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The Kentucky Transportation Cabinet (KYTC) will not pursue a plan to widen Chenoweth Lane in St. Matthews with a center turning lane. That option was being studied along with a number of other options that could bring new sidewalks, a bike trail, drainage work, or no change at all.

In a letter from KYTC to a constituent, Michael W. Hancock, acting secretary of the KYTC, said the widening is off the table. “A project team meeting was held recently to review the public comment forms received as a result of the meeting,” he wrote, referring to a public meeting held last November to gather community input on the project. “The decision was made to remove the 3-lane widening of Chenoweth Lane from consideration.”

He cited the following reasons:

  1. The capacity analysis and future traffic growth do not warrant three lanes throughout
  2. Public opposition to the widening
  3. The benefits will not be realized by the cost of a three lane widening project (Cost/Benefit ratio)

“Other alternatives are still being considered and will be presented at the next public meeting at the end of February,” Hancock said in the letter. “Moving forward, KYTC will work with the Kentuckiana Regional Development and Planning Agency (KIPDA) to remove any reference to ‘widening’ in the project description.”

This is a big win for neighborhood group STOP the Widening of Chenoweth Lane which had organized support against the widening—and against any change at all fearing KYTC’s design approach could turn the road into a highway setting, with or without widening.

Community leaders held a public meeting earlier this month to discuss the project design with new research. They had invited KYTC officials, but no one showed up.

“We had advocated for taking [the] three-lane road widening off the table, while continuing to study possible pedestrian, bicycle, and drainage improvements,” Ninth District Councilman Bill Hollander wrote to Broken Sidewalk in an email.

Hancock denied the notion that KYTC entered the project with any notion of what the outcome might be. “Contrary to popular belief, there were no preconceived notions of what improvements would be carried forward and developed into plans,” he said. “Other than conceptual renderings, no work had begun on any improvements prior to the public meeting.”

Read the full letter below, with the constituent’s name redacted:

Dear Ms. XXXXXXXX,

Your correspondence to Governor Bevin was forwarded to the Kentucky Transportation Cabinet (KYTC) for response regarding the widening of Chenoweth Lane in Jefferson Co.

As you are already aware, a public meeting was held in November 2015 to gather input from local residents regarding potential improvements to Chenoweth Lane. Some of the potential improvements being considered and presented at the meeting were: sidewalks, bike lanes, a shared use path, drainage improvements, turn lanes, increased traffic capacity, etc. Contrary to popular belief, there were no preconceived notions of what improvements would be carried forward and developed into plans. Other than conceptual renderings, no work had begun on any improvements prior to the public meeting. The meeting was a vehicle for KYTC to present the existing conditions and gain some knowledge from those who live in the surrounding neighborhoods or those who are regular users of the roadway.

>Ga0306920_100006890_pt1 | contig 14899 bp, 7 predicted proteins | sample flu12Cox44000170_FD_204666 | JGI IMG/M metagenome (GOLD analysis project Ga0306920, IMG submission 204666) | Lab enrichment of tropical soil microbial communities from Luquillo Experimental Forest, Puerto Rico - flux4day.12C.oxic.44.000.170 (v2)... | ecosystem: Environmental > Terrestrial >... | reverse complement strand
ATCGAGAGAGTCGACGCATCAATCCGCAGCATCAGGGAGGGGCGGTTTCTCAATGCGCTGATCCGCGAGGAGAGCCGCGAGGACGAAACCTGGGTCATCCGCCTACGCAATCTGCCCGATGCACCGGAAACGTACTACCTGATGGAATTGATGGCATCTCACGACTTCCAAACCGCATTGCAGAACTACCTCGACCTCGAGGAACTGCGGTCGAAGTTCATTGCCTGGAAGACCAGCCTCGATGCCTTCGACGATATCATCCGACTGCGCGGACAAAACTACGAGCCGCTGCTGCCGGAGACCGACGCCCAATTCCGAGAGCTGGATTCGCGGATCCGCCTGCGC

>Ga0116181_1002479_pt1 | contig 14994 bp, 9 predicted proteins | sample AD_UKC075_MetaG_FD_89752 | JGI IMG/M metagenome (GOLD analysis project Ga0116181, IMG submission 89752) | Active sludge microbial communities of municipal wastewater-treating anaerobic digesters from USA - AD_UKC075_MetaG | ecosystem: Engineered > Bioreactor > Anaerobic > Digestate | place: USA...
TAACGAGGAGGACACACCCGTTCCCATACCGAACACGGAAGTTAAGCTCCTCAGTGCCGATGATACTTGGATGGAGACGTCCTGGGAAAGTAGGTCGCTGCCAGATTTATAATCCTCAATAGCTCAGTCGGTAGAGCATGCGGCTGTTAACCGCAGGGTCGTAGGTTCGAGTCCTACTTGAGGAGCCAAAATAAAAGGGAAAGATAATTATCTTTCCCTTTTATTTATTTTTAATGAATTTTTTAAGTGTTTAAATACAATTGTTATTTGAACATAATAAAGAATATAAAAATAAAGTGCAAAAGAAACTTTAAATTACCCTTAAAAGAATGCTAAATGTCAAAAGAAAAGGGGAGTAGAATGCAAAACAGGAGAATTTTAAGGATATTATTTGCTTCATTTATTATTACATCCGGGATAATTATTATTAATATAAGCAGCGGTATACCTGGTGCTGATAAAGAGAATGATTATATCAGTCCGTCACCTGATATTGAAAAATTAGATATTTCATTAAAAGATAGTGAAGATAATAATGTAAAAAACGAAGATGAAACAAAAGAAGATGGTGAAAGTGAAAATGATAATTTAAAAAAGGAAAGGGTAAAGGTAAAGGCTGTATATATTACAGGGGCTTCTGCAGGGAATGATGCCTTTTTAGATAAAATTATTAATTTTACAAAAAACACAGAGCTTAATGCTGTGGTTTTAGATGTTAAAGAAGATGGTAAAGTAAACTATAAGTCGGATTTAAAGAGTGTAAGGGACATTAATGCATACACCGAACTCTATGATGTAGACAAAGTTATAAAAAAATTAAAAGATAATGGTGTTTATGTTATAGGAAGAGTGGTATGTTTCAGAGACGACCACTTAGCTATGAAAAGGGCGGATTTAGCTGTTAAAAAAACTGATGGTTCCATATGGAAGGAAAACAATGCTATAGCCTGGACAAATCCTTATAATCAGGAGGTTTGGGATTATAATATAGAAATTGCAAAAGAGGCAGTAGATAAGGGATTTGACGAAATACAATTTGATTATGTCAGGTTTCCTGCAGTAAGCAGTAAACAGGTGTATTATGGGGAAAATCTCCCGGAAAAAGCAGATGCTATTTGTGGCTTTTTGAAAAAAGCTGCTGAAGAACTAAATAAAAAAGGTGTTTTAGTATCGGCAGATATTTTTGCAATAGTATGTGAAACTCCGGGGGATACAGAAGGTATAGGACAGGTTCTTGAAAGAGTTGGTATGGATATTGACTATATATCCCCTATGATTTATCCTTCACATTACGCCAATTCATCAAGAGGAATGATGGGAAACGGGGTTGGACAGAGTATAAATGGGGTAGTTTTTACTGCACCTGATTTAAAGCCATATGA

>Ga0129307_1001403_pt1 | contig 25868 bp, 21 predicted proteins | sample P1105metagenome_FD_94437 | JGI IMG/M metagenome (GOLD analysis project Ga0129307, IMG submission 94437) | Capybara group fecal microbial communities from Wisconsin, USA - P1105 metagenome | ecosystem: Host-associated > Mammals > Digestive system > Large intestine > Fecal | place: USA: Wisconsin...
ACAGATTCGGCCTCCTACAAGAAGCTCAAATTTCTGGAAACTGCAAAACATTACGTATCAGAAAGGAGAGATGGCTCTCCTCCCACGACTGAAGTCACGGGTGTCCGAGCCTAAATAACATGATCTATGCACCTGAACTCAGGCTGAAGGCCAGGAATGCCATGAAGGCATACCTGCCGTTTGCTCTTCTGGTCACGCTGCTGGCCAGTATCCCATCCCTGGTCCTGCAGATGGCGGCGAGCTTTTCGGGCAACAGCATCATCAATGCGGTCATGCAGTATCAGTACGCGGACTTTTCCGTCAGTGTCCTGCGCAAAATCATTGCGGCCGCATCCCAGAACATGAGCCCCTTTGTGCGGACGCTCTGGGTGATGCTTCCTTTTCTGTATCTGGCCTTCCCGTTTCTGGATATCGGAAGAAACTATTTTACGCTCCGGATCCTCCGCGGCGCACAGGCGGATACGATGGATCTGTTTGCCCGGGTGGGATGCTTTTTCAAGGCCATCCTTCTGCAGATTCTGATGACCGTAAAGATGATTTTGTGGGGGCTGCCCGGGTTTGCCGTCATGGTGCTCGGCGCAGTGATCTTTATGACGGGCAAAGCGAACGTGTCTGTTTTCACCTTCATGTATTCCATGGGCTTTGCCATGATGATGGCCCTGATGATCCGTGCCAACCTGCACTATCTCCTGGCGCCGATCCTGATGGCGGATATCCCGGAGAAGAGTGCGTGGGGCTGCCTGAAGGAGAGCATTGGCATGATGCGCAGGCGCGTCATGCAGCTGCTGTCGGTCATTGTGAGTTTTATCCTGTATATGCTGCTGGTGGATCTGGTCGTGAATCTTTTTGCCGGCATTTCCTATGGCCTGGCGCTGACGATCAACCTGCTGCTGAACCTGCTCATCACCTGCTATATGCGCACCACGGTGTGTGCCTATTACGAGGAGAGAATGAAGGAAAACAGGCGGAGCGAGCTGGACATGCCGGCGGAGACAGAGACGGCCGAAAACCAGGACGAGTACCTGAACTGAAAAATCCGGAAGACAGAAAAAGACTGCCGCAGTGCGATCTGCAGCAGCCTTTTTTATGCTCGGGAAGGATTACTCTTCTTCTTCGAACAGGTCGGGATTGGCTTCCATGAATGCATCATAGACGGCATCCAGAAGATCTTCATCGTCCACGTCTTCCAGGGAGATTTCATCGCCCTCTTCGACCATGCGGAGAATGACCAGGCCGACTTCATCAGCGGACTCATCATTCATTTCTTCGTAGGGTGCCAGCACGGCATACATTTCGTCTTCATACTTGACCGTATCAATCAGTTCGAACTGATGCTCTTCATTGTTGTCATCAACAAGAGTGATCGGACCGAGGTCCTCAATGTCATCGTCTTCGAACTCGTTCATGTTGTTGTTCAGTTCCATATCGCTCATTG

A project team meeting was held recently to review the public comment forms received as a result of the meeting. The decision was made to remove the 3-lane widening of Chenoweth Lane from consideration for this project because 1) the capacity analysis and future traffic growth do not warrant three lanes throughout, 2) public opposition to the widening, and 3) the benefits will not be realized by the cost of a three lane widening project (Cost/Benefit ratio). Other alternatives are still being considered and will be presented at the next public meeting at the end of February. Moving forward, KYTC will work with the Kentuckiana Regional Development and Planning Agency (KIPDA) to remove any reference to “widening” in the project description.

We hope this information is helpful.  If you need additional information, please feel free to contact Matt Bullock, Chief District Engineer at our District 5 Office in Louisville at 502-210-5400.

SENT ON BEHALF OF THE KENTUCKY TRANSPORTATION CABINET

MICHAEL W. HANCOCK, P.E., ACTING SECRETARY

[Top image of Chenoweth Lane courtesy the Kentucky Transportation Cabinet.]
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Branden Klayko

Branden Klayko

Founder and Editor at Broken Sidewalk
Branden founded Broken Sidewalk in 2008 while practicing architecture in Louisville. He continued the site for seven years while living in New York City, returning to Louisville in 2016. Branden is a graduate of the College of Architecture at Washington University in St. Louis, and has covered architecture, design, and urbanism for The Architect's Newspaper, Designers & Books, Inhabitat, and the American Institute of Architects.
Branden Klayko

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